As mentioned, no highways reach Yelapa. You must arrive by boat, either on your own or with a day tour group.
Above: You may be in Mexico, but being at sea still feels cool in midwinter.
Schedules and departure points vary wildly between summer and winter peak season. Please check locally.
Several boats for independent travel leave from the Marina closest to larger Puerto Vallarta resorts, but most leave from adjacent to what remains of a pier at the Los Muertos beach end of Francisca Rodriquez (a street in the Romantic Zone, just south of the Hotel Plaza Los Arcos). You’ll notice several ticket vendor stands there.
Above: This fascinating couple lives on a resort island in U.S. during summer and then spends winter in Mexico. I so wanted to talk more with them, but they, their dog, sleeping bag, and surfboard hopped off at a tiny village on the way to Yelapa. To them, Yelapa, in spite of all its charms, has become “too touristy.”
During summer and until peak season, book each direction in advance and pay for a roundtrip, because so few boats make the trip.
On the other hand, during peak season, it’s usually best to book one-way, without buying a roundtrip ticket. That means you can come back when you wish on whatever boat is available, as long as you don’t wait until too late in the day. Beach clubs will hail a boat for you.
From Los Muertos, expect to pay around 125 pesos one way for the approximately 45-minute to an hour-long trip or 250 pesos roundtrip.
In order to save money, you may be told to take a Boca/Mismaloya or “El Tuito” bus from near the cathedral in Puerto Vallarta to the village of Boca de Tomatlan (see my post Puerto Vallarta Botanical Gardens for departure details) and then board a boat for Yelapa at Boca’s beach. However, that means not seeing a significant part of the beautiful coastline from the water such as the scenes at Los Arcos above, a shame.
Wear waterproof shoes or sandals with good treads designed to stay on in vigorous surf. Otherwise, you and your delicate camera may slip on a suntan oil slick boat ladder rung and land in the water at Yelapa beach.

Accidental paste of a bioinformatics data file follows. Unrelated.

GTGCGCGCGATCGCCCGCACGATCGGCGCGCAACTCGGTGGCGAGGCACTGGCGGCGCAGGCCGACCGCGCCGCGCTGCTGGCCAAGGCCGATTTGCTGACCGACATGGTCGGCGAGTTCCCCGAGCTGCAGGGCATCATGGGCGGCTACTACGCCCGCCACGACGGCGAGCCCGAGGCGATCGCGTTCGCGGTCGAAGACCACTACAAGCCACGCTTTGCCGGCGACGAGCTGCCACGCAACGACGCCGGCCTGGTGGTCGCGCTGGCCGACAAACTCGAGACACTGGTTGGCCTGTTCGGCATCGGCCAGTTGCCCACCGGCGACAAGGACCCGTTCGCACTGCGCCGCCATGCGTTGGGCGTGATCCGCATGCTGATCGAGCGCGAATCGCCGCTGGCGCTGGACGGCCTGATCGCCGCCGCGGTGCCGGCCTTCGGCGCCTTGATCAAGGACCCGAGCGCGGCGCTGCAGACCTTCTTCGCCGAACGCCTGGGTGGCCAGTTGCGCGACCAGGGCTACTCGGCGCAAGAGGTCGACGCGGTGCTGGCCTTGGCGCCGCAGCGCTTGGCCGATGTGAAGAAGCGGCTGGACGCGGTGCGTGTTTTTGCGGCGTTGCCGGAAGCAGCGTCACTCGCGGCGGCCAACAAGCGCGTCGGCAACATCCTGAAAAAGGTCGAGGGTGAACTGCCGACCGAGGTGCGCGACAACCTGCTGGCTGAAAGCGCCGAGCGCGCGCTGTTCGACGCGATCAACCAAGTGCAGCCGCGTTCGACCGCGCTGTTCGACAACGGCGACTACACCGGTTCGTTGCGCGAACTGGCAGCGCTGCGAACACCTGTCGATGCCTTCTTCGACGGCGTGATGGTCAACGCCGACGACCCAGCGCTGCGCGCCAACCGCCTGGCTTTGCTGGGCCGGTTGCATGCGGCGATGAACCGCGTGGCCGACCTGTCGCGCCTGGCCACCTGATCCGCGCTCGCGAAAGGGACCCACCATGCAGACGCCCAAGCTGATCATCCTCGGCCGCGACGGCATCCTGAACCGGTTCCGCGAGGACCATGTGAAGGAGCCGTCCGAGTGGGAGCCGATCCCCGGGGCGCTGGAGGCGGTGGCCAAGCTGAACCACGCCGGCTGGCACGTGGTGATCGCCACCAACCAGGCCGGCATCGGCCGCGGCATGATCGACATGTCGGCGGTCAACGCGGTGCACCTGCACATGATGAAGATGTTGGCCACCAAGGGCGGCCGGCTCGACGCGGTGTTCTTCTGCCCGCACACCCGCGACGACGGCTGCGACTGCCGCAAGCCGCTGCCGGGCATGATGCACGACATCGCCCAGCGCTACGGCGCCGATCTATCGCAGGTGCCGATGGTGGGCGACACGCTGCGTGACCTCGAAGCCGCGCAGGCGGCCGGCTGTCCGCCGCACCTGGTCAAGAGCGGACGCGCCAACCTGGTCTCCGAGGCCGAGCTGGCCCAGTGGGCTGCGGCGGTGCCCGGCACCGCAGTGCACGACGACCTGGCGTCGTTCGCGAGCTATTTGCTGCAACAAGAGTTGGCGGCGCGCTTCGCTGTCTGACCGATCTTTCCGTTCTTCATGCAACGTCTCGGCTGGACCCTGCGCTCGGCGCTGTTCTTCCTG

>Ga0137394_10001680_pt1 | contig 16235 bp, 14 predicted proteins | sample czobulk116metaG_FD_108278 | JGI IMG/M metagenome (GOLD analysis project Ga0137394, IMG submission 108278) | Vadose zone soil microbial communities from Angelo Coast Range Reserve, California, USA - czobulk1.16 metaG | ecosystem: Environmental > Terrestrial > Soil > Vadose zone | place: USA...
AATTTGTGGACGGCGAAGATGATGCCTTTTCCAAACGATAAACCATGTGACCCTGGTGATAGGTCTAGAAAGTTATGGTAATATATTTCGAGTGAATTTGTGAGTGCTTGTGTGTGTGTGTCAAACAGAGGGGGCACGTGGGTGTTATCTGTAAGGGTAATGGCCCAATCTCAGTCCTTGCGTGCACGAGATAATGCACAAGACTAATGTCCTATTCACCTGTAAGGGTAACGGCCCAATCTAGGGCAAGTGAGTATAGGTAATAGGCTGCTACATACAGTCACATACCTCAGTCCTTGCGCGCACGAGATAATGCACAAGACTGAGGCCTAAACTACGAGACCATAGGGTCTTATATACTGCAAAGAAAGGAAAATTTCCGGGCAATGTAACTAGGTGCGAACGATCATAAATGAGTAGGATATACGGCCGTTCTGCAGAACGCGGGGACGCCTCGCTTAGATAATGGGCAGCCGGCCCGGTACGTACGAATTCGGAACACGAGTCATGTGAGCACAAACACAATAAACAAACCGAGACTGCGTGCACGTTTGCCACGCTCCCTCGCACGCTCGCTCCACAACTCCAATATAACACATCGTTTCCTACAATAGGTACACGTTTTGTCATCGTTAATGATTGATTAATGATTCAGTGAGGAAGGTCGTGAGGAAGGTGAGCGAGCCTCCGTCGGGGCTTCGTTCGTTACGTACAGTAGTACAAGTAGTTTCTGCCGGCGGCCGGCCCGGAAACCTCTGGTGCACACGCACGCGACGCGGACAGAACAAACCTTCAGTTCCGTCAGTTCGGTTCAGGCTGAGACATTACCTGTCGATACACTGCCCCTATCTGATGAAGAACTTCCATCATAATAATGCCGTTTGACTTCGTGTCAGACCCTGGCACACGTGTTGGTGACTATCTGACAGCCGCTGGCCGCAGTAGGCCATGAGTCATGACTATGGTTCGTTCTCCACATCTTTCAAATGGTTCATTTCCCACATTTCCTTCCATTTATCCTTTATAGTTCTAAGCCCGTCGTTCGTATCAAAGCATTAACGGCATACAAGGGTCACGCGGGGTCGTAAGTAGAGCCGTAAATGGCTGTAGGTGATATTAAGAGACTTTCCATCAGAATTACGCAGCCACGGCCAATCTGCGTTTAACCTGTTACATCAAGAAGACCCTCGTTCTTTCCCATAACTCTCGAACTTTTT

Yelapa boats typically let you off and pick you up in the surf. Instead, the group above asked to board at the north shore pier, but the usually small size of Yelapa boats and the large and vigorous ocean swells that day made this quite difficult. The woman had some courage, as the boat level was rapidly changing a lot in relation to the dock.
You saw this lady in the first post photo upon her triumphant return to Puerto Vallarta. She seems to enjoy life immensely.
Vallarta Adventures vessels below are better designed to use Yelapa docks.
Highly rated Vallarta Adventures offers a 7-hour Yelapa tour from the Puerto Vallarta Maritime Terminal (Port of Puerto Vallarta), not to be confused with the marina, as well as from Nuevo Vallarta.
I thoroughly enjoyed this trip.
First stop comes at Majahuitas Cove, an almost completely natural spot with a reef. Vallarta Adventures furnishes kayaks and snorkeling gear, with an option to buy a new mouthpiece for around U.S. $5.00. Because you can roam over a rather large area, lifejackets are required.
Once done at Majahuitas, the open bar opens, as well as a sandwich bar with all the fixings, and the trip continues on to Yelapa, where you have two choices.
At the moment, the Yelapa tour costs U.S. $59 ($49 for children under 12), which I believe is good value. Vallarta Adventures usually offers a "three tours for the price of two" online special, in addition to its usual 15% online booking discount, two discounts I enjoyed.
If boarding at the port, have 20 pesos on hand for an entrance fee prior to going through security.
For this trip, Vallarta Adventures asks that you have at least a moderate level of fitness. Children under 3 are not allowed.
Above: After enjoying three tours, I believe Vallarta Adventures staff will do utterly anything to get a party going, including this everything is not as it seems scene with Emilio, our exceedingly full of mischief tour director in the foreground, and one of his crew on the left.